For the fourth consecutive year, Washington state has placed second in the country in new National Board Certified teachers.
Numbers released today by the National Board for Professional Teaching Standards show that Washington has the second-most new NBCTs (575), behind only North Carolina, and is fourth overall in the total number of NBCTs (6,817).
At Baker Middle School in Tacoma, the entire teaching staff – 35 teachers – participated in the certification process: Twelve completed the process and are now NBCTs and 23 were TakeOne! candidates. According to Jillene Partrick, a social studies teacher at Baker, the team atmosphere helped everyone. “We were able to support one another or at least listen to one another with a greater sense of understanding about what we were all talking about,” she said.
Now that's collaboration.
Four school districts in Washington state are in the top 20, nationally, in new 2012 NBCTs:
- 10th - Bellevue: 34 new NBCTs
- 12th - Federal Way: 30 new NBCTs
- 13th - Seattle: 28 new NBCTs
- 16th - Lake Washington: 25 new NBCTs
There's the entire country and four of the highest ranking districts are in Washington State.
“I’m proud of the educators across Washington state who have stepped up to the rigorous National Board Certification process,” said Mary Lindquist, president of the Washington Education Association. “Those newly certified join an impressive group of other NBCTs who are active leaders in improving public education, including many serving as association leaders. Washington is a widely recognized leader in the National Board Certification movement, and WEA is a committed partner in that effort.”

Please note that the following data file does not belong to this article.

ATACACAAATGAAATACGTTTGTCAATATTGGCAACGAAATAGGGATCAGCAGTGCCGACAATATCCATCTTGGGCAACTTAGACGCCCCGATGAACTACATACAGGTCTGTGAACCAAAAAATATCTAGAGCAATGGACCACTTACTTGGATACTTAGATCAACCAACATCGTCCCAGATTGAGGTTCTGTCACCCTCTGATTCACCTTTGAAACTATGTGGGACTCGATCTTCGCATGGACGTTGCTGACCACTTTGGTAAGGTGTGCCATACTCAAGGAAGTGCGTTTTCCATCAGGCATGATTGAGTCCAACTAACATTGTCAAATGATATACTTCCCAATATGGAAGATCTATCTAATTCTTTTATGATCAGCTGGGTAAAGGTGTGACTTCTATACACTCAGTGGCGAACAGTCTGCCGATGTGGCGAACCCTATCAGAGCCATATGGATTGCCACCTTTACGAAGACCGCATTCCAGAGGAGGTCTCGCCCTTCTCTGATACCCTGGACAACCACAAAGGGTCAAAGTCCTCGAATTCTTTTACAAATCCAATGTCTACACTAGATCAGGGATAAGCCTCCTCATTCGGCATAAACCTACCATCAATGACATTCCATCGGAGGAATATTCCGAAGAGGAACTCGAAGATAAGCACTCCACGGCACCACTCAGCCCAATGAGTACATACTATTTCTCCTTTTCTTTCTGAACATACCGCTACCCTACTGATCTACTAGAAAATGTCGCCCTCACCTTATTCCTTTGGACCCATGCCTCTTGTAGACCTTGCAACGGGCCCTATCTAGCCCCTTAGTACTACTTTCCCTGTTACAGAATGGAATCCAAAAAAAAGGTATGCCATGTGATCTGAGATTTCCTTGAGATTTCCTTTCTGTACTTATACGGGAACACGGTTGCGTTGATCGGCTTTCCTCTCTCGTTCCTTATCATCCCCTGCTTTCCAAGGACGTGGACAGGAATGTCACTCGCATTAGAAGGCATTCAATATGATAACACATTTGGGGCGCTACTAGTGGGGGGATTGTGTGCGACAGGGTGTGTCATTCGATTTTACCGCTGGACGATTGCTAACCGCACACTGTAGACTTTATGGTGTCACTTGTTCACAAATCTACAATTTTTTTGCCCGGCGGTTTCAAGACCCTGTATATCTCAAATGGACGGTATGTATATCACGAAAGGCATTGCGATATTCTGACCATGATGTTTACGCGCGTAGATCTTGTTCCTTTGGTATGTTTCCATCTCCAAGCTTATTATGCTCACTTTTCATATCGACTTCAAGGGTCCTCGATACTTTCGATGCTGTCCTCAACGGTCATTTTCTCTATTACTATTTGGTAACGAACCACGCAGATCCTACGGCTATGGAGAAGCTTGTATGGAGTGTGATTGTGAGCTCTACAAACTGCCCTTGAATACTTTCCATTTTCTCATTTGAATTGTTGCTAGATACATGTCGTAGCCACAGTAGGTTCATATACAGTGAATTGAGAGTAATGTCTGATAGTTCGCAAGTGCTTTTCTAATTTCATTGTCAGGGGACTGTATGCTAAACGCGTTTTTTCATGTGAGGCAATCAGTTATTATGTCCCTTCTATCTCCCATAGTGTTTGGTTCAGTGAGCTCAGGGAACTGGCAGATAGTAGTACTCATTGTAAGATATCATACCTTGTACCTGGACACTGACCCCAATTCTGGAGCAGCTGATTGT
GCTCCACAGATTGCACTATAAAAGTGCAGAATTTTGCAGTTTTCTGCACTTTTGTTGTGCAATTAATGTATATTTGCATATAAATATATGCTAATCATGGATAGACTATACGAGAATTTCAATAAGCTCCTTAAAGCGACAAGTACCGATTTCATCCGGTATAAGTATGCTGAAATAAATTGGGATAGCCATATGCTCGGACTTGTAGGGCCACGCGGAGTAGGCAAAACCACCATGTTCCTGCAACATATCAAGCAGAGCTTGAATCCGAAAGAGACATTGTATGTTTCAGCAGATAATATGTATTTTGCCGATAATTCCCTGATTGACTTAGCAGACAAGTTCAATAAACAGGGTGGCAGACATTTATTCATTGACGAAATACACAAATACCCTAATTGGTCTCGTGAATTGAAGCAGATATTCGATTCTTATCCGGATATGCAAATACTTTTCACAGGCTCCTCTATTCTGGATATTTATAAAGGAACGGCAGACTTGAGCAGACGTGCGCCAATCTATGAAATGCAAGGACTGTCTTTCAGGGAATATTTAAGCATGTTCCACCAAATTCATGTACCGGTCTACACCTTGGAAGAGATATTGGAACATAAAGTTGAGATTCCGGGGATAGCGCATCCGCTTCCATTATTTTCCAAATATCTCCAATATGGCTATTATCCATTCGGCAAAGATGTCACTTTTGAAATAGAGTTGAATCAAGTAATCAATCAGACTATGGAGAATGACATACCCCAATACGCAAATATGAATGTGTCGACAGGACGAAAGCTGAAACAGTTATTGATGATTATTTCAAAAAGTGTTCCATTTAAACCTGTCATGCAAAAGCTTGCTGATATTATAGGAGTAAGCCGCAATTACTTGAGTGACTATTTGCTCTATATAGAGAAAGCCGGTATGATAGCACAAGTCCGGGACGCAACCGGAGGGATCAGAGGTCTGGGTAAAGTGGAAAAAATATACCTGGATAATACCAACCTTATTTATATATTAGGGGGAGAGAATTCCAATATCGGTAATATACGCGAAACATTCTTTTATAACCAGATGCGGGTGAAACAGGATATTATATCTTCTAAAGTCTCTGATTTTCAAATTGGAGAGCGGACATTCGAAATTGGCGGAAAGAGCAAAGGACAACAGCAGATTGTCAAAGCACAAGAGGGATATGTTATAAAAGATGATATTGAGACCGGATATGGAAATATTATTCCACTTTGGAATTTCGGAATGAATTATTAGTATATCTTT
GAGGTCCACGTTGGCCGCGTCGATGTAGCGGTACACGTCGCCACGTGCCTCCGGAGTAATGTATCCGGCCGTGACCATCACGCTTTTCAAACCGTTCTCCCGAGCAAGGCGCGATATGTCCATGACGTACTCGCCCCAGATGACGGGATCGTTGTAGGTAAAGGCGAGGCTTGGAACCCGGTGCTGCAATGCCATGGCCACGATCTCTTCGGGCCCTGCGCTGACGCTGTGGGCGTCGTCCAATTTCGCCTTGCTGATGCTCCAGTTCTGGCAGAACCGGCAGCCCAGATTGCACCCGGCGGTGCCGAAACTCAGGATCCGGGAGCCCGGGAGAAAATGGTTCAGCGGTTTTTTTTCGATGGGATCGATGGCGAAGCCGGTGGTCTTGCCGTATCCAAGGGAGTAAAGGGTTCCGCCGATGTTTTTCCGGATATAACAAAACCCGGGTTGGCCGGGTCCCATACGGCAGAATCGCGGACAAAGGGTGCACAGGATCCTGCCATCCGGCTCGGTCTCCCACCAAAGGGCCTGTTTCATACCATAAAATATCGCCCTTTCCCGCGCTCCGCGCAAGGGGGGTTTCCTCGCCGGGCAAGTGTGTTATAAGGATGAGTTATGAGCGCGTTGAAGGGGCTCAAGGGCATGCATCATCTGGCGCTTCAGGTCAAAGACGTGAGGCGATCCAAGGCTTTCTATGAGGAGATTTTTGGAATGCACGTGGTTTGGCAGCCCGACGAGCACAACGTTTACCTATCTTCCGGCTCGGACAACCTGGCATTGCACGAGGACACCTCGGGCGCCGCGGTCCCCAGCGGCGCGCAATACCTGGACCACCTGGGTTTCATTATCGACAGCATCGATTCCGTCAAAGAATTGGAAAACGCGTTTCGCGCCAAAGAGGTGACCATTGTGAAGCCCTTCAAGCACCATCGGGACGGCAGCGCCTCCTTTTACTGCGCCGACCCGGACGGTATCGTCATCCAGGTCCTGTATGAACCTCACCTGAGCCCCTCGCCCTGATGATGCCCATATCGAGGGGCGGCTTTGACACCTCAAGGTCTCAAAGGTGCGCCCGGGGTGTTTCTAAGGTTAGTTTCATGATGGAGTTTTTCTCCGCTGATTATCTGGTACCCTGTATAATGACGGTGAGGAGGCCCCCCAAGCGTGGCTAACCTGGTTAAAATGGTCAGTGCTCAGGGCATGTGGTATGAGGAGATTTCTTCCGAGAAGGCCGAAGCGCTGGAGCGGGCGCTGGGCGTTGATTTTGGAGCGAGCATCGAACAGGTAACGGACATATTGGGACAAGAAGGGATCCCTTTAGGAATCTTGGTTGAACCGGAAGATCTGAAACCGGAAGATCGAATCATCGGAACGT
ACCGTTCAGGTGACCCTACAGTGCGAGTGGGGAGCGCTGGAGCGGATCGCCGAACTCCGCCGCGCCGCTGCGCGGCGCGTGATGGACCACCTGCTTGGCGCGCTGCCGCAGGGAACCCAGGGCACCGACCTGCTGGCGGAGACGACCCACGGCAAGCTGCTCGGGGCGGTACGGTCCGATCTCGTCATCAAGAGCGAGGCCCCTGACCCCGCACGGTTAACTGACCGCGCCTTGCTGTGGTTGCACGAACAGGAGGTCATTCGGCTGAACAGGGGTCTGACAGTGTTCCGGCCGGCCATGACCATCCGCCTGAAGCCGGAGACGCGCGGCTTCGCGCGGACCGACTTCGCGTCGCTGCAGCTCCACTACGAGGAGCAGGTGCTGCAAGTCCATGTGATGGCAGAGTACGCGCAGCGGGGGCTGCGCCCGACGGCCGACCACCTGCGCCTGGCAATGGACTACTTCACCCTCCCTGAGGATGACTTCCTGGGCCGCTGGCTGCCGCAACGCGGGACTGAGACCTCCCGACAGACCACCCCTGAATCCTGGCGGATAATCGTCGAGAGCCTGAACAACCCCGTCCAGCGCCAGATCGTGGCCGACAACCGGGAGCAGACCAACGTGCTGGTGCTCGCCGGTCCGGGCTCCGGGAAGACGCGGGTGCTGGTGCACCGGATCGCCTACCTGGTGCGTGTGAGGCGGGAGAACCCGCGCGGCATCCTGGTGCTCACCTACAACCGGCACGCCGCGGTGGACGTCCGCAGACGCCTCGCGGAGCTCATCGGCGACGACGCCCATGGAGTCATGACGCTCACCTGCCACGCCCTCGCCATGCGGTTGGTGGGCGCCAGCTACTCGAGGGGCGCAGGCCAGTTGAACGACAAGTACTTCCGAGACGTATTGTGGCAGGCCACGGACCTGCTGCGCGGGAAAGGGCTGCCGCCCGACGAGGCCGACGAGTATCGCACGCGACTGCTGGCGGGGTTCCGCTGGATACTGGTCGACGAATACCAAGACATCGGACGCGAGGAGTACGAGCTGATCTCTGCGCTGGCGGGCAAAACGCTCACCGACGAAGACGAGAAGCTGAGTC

Board certification requires teachers to submit a four-part portfolio and a six-exercise content and pedagogy assessment. The 10 entries document a teacher’s success in the classroom as evidenced by his or her students’ learning. The portfolio is then assessed by a national panel of peers.
In 2007, the state Legislature passed a bill that awards a $5,000 bonus to each NBCT. Teachers can receive an additional $5,000 bonus if they teach in “challenging” schools, which are defined as having a certain percentage of students qualify for free and reduced-price lunch (50 percent for high schools, 60 percent for middle schools and 70 percent for elementary schools).
More than 30 percent of new Washington NBCTs teach in challenging schools and 25 percent of all NBCTs are teaching in a challenging school.
Where are all those lazy, low-performing teachers that are regularly decried at the Times and other media outlets? Because if Washington State keeps this up, we will have very, very few left here (which is likely the case right this minute and all this "teacher crisis" stuff is overblown.)
Good training, good mentoring, good principals and collaboration - let's trust our teachers. Many of them are reaching higher and doing it on their own.
Good job Washington State teachers!